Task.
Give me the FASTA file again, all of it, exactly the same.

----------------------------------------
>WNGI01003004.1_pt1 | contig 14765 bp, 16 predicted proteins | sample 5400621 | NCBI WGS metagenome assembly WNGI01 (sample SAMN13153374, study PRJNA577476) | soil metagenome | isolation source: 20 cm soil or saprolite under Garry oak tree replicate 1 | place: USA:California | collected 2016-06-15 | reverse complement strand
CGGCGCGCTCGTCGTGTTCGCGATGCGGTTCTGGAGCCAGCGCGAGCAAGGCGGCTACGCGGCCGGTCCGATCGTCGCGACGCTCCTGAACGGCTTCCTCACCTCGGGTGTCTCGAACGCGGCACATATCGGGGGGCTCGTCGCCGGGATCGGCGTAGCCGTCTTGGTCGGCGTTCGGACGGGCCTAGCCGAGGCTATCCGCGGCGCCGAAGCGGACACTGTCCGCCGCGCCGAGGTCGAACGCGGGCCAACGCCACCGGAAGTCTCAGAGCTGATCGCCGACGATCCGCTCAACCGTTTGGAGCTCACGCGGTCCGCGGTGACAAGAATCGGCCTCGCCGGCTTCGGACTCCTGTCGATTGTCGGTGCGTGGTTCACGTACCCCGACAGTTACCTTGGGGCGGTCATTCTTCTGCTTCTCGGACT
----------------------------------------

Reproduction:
>WNGI01003004.1_pt1 | contig 14765 bp, 16 predicted proteins | sample 5400621 | NCBI WGS metagenome assembly WNGI01 (sample SAMN13153374, study PRJNA577476) | soil metagenome | isolation source: 20 cm soil or saprolite under Garry oak tree replicate 1 | place: USA:California | collected 2016-06-15 | reverse complement strand
CGGCGCGCTCGTCGTGTTCGCGATGCGGTTCTGGAGCCAGCGCGAGCAAGGCGGCTACGCGGCCGGTCCGATCGTCGCGACGCTCCTGAACGGCTTCCTCACCTCGGGTGTCTCGAACGCGGCACATATCGGGGGGCTCGTCGCCGGGATCGGCGTAGCCGTCTTGGTCGGCGTTCGGACGGGCCTAGCCGAGGCTATCCGCGGCGCCGAAGCGGACACTGTCCGCCGCGCCGAGGTCGAACGCGGGCCAACGCCACCGGAAGTCTCAGAGCTGATCGCCGACGATCCGCTCAACCGTTTGGAGCTCACGCGGTCCGCGGTGACAAGAATCGGCCTCGCCGGCTTCGGACTCCTGTCGATTGTCGGTGCGTGGTTCACGTACCCCGACAGTTACCTTGGGGCGGTCATTCTTCTGCTTCTCGGACT